Another word was delivered by a friend last week to fuell another blog post. The word was “sandal”, inspired by the first week of Spring. The word should evoke a sense of oncoming summer but my memory butts against the iconic summer scene of sandals and sand and all things beach like. Instead, my memory seeks the shape of a shoe and I am thrown backward in time.
I’m in my mid twenties, working as a Paeds E.D nurse. The ambulance phone has just gone off and I feel the surge of adrenaline shoot under my skin as a warm flush of fear. A child in full cardiopulmonary arrest is on its way in. ETA – two minutes.
Children, for the most part, are resilient things. But when breath and heartbeat fail them simultaneously, the road ahead is very unsure. As we man our stations, we hear the approaching siren. I still recall being stuck in that tiny window before the drama began to unfold. Standing in the resus bay, priming I.V lines with saline, grabbing bag and mask, ripping plastic covers from front line drugs designed to haul human life from death. I remember the sick knot of fear twining itself every larger the closer the ambulance came. This was adrenaline sports at its best.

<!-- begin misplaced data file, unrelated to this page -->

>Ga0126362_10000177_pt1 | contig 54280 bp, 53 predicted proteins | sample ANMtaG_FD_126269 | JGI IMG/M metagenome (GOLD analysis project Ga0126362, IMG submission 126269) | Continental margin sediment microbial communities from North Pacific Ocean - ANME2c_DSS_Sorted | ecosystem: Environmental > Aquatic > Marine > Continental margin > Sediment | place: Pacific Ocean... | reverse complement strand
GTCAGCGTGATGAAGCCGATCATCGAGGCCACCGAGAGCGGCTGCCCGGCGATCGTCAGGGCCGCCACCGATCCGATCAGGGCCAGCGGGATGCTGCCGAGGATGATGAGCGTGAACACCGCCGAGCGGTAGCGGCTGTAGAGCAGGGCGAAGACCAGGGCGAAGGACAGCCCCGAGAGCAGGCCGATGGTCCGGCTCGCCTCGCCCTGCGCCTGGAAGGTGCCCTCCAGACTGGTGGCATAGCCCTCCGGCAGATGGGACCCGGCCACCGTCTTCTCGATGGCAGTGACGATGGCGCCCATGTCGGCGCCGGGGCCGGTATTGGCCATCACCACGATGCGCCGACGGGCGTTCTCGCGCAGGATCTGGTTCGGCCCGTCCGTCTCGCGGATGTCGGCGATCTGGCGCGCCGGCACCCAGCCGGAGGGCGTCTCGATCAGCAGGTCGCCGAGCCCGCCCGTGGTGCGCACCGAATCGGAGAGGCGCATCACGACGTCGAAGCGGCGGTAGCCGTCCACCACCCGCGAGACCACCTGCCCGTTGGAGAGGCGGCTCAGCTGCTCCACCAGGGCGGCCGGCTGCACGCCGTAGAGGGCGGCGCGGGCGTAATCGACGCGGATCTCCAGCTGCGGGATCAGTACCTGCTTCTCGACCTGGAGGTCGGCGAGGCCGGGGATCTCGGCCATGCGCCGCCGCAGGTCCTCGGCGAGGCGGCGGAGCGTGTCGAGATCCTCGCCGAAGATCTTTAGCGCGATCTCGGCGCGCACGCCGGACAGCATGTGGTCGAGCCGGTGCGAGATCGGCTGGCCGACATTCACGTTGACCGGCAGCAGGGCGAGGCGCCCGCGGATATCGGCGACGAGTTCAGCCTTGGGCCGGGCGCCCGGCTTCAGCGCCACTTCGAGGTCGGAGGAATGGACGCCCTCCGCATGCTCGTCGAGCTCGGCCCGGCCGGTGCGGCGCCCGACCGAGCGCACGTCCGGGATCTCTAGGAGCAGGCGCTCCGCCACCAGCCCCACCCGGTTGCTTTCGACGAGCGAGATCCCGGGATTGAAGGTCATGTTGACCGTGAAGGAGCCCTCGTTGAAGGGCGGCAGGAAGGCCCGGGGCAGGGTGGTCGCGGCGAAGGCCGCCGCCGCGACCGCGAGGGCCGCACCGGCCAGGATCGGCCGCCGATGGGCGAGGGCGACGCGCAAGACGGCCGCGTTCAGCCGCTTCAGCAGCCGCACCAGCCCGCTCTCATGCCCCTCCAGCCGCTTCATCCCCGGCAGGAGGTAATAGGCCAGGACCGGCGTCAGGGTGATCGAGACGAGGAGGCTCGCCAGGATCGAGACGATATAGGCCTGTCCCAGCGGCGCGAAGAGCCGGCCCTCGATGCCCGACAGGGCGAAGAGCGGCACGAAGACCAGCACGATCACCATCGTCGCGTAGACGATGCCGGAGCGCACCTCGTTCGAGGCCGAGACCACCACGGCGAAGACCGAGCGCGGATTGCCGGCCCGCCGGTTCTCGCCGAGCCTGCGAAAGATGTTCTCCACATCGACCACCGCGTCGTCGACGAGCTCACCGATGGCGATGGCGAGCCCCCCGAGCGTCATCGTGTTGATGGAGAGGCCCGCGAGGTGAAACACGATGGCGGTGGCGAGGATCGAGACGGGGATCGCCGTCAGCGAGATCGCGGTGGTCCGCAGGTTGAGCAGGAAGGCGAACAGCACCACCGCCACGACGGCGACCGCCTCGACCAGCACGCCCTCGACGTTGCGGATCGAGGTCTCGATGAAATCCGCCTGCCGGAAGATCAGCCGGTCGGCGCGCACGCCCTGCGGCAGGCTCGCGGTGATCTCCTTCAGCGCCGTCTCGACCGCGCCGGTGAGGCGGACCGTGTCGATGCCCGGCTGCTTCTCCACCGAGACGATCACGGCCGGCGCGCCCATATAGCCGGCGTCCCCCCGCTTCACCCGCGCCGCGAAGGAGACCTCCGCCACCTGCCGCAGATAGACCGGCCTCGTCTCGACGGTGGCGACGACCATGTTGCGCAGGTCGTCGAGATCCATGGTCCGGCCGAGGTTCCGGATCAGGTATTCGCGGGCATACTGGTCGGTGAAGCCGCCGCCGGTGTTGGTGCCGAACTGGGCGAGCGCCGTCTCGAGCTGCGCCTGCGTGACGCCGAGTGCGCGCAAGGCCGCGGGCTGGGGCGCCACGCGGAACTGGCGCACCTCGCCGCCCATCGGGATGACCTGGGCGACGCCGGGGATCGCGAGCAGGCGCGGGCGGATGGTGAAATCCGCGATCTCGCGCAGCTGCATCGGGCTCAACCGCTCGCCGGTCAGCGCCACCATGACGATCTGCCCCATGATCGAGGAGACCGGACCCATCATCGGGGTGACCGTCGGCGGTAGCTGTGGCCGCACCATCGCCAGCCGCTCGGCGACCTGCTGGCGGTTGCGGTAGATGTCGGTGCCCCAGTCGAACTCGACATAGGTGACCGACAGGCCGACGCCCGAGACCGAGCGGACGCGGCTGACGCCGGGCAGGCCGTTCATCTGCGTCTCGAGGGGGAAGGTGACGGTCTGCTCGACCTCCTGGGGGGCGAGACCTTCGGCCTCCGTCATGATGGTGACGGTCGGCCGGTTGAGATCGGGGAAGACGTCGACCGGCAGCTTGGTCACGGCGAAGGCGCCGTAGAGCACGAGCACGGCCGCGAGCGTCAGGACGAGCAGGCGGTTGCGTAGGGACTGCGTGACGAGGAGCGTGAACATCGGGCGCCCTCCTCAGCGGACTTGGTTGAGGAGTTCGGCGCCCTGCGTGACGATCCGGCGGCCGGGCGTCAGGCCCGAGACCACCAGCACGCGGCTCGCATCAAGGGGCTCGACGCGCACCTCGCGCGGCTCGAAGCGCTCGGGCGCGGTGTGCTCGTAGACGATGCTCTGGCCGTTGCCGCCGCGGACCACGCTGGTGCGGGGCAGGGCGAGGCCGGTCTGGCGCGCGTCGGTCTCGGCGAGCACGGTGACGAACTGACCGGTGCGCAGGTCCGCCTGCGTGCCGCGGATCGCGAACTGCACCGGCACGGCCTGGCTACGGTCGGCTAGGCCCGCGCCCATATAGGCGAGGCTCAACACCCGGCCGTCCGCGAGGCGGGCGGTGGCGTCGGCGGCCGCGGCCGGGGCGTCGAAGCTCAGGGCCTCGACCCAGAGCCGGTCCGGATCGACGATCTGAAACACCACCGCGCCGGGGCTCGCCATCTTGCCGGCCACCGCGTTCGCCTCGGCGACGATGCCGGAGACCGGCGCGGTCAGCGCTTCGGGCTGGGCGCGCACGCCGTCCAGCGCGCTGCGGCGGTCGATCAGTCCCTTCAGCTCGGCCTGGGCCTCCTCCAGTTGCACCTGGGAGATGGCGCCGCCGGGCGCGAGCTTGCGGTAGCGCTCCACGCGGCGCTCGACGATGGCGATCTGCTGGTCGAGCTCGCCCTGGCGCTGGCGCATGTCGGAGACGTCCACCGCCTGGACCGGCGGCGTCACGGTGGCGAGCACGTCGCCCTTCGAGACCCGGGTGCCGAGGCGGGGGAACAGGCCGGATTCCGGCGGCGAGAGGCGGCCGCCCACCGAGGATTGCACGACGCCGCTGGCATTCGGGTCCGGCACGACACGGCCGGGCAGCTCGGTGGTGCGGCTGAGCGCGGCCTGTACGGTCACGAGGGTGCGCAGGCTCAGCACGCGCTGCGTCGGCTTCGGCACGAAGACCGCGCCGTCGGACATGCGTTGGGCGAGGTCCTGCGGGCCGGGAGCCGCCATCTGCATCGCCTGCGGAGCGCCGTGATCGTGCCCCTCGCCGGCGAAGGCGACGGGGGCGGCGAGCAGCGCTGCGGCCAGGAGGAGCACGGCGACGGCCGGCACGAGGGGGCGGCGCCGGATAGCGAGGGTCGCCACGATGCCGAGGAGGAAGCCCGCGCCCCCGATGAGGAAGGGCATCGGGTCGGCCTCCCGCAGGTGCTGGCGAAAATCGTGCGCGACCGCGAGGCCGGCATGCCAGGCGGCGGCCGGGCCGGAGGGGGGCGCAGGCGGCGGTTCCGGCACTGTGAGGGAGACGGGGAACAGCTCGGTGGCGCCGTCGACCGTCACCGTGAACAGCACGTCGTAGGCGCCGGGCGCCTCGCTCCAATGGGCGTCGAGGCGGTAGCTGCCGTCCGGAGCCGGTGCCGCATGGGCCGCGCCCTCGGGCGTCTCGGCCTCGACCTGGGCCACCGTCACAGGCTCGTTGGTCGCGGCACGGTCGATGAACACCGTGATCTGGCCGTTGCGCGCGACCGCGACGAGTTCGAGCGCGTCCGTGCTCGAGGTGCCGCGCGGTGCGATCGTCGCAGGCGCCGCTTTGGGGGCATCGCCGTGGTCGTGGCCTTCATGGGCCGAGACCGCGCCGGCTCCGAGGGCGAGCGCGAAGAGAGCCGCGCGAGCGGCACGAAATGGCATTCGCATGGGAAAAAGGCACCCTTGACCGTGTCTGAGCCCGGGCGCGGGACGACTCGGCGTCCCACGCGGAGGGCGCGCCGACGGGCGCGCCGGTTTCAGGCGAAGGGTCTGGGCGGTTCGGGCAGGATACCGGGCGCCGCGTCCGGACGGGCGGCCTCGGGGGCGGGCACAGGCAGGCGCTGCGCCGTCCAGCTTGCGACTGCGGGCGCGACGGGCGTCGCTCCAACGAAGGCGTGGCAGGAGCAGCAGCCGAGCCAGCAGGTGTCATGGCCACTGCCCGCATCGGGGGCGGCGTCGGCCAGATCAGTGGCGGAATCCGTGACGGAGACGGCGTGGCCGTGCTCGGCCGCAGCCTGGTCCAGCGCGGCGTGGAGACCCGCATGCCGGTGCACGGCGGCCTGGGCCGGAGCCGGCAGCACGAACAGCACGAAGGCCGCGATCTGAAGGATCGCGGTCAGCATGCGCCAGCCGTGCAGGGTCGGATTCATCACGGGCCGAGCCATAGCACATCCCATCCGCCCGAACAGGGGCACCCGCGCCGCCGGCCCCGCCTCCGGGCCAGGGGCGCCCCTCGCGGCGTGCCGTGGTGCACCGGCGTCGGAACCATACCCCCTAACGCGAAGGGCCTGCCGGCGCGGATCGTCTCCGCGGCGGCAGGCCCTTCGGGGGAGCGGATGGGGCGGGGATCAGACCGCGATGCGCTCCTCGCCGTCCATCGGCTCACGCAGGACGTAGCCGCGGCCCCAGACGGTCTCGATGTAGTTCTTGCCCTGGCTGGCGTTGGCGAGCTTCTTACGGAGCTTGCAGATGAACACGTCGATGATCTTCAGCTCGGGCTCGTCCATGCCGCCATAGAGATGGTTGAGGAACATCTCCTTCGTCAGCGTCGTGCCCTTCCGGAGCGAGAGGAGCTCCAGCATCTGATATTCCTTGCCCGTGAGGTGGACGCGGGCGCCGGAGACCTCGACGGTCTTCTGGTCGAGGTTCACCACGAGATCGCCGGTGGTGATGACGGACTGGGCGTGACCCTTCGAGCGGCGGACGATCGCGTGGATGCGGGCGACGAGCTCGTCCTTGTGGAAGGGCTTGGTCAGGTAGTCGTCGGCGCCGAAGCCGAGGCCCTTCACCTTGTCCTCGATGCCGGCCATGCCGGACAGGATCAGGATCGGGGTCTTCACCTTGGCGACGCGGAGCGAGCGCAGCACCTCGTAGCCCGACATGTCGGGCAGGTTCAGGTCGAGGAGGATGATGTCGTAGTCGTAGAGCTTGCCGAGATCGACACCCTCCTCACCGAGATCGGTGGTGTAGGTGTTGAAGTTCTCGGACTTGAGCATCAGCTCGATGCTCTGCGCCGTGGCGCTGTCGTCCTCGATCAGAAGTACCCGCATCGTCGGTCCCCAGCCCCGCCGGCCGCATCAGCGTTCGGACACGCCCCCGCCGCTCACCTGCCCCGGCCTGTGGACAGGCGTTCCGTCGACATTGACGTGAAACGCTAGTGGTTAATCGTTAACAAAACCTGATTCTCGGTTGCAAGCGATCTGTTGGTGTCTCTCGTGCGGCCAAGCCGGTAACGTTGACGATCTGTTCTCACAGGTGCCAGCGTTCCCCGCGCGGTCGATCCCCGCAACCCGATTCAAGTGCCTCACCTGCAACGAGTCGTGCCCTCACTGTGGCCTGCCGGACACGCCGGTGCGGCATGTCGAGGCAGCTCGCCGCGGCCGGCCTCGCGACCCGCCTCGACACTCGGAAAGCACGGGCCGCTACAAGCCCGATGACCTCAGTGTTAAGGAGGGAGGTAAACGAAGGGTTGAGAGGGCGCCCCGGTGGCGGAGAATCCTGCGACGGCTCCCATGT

They were working on him as they brought him in. He was small, under seven. After a two hour battle, we lost him. Too soon. and too, too young. I recall the doctor’s face as he left us to go to the parents, to deliver the news that no one could really fathom. I stayed behind with my colleagues to do our best to clean him up, make him resemble the child that the parents last saw only hours ago.
I slip into “deal with it” mode. The steely coat we nurses wear when things go horribly wrong and we have to cope. It’s the coat that holds our ache inside. The coat that shouts to the world that “everything will be OK. We’ve got it under control.” But it’s nothing more than a technicolor dream coat. On the inside, part of us is dying too as we witness the loss of such a tiny thing.
I spy the little guy’s shoe, and it is the shoe that snags me and causes me to unravel. I pick it up from where it has fallen upon the floor during the mayhem. Its laces are still tied and I imagine the mother in the next room, who I can now hear wailing, tying her son’s shoes that morning. For the last time. I stand beside his lifeless body with this small shoe in my hand and a million questions snaking through my head. Where is God in any of this, I wonder? How can any of this serve any purpose? The answers don’t come and all I am left with is a shoe and not a clue how I will face this boy’s parents in the next few minutes when they come to begin their goodbyes.
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